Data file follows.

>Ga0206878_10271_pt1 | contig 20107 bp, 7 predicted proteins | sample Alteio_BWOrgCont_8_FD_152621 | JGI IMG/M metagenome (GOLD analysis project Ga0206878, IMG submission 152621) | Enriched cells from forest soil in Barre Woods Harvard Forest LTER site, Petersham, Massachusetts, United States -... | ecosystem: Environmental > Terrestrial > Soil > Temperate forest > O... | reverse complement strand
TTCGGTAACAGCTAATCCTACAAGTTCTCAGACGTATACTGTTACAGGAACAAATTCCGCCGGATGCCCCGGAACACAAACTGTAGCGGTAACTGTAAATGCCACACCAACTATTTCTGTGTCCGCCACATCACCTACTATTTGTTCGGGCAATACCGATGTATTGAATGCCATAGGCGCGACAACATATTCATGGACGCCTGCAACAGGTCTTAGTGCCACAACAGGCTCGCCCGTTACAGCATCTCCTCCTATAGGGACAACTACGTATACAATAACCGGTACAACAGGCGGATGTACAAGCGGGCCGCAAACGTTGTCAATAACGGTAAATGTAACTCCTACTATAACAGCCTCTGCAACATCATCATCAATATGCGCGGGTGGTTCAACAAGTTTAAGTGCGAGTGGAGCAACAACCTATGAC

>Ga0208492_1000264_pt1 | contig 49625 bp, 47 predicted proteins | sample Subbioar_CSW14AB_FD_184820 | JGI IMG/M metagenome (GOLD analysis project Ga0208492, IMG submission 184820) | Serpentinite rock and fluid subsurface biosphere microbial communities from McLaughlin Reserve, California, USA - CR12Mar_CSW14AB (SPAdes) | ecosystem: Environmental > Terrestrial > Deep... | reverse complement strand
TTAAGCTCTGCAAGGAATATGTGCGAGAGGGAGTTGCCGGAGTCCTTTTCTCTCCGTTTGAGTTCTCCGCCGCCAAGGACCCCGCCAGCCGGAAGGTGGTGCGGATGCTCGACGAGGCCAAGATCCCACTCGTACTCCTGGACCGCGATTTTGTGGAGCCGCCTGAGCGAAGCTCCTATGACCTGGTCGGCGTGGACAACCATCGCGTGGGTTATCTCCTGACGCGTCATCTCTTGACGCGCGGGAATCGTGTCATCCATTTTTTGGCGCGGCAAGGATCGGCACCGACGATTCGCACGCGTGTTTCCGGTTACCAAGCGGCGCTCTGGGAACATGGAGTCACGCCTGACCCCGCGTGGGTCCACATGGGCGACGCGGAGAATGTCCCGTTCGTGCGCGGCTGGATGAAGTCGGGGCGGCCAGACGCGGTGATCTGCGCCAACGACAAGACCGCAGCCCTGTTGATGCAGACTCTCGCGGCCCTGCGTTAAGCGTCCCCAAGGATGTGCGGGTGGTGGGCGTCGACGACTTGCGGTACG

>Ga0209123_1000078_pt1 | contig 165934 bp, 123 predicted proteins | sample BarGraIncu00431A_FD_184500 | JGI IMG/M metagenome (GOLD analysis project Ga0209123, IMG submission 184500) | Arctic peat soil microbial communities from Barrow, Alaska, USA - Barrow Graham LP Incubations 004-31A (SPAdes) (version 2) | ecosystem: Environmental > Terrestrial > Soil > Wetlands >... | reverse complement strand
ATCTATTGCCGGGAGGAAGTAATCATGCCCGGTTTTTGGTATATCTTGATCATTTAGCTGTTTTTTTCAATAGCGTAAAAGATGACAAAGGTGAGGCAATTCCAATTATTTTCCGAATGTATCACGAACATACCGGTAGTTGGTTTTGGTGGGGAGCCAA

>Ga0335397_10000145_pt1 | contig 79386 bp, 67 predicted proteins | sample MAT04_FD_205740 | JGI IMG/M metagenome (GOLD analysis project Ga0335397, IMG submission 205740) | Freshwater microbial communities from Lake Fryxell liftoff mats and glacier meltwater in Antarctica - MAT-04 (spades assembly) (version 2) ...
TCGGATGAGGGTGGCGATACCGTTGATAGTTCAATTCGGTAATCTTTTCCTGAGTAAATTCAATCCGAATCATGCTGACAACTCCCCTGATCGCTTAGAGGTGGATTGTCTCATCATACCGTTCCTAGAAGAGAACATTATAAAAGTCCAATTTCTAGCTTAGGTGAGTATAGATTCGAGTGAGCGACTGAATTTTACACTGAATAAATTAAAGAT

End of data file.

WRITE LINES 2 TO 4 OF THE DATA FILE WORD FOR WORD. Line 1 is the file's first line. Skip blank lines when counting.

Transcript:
TTCGGTAACAGCTAATCCTACAAGTTCTCAGACGTATACTGTTACAGGAACAAATTCCGCCGGATGCCCCGGAACACAAACTGTAGCGGTAACTGTAAATGCCACACCAACTATTTCTGTGTCCGCCACATCACCTACTATTTGTTCGGGCAATACCGATGTATTGAATGCCATAGGCGCGACAACATATTCATGGACGCCTGCAACAGGTCTTAGTGCCACAACAGGCTCGCCCGTTACAGCATCTCCTCCTATAGGGACAACTACGTATACAATAACCGGTACAACAGGCGGATGTACAAGCGGGCCGCAAACGTTGTCAATAACGGTAAATGTAACTCCTACTATAACAGCCTCTGCAACATCATCATCAATATGCGCGGGTGGTTCAACAAGTTTAAGTGCGAGTGGAGCAACAACCTATGAC

>Ga0208492_1000264_pt1 | contig 49625 bp, 47 predicted proteins | sample Subbioar_CSW14AB_FD_184820 | JGI IMG/M metagenome (GOLD analysis project Ga0208492, IMG submission 184820) | Serpentinite rock and fluid subsurface biosphere microbial communities from McLaughlin Reserve, California, USA - CR12Mar_CSW14AB (SPAdes) | ecosystem: Environmental > Terrestrial > Deep... | reverse complement strand
TTAAGCTCTGCAAGGAATATGTGCGAGAGGGAGTTGCCGGAGTCCTTTTCTCTCCGTTTGAGTTCTCCGCCGCCAAGGACCCCGCCAGCCGGAAGGTGGTGCGGATGCTCGACGAGGCCAAGATCCCACTCGTACTCCTGGACCGCGATTTTGTGGAGCCGCCTGAGCGAAGCTCCTATGACCTGGTCGGCGTGGACAACCATCGCGTGGGTTATCTCCTGACGCGTCATCTCTTGACGCGCGGGAATCGTGTCATCCATTTTTTGGCGCGGCAAGGATCGGCACCGACGATTCGCACGCGTGTTTCCGGTTACCAAGCGGCGCTCTGGGAACATGGAGTCACGCCTGACCCCGCGTGGGTCCACATGGGCGACGCGGAGAATGTCCCGTTCGTGCGCGGCTGGATGAAGTCGGGGCGGCCAGACGCGGTGATCTGCGCCAACGACAAGACCGCAGCCCTGTTGATGCAGACTCTCGCGGCCCTGCGTTAAGCGTCCCCAAGGATGTGCGGGTGGTGGGCGTCGACGACTTGCGGTACG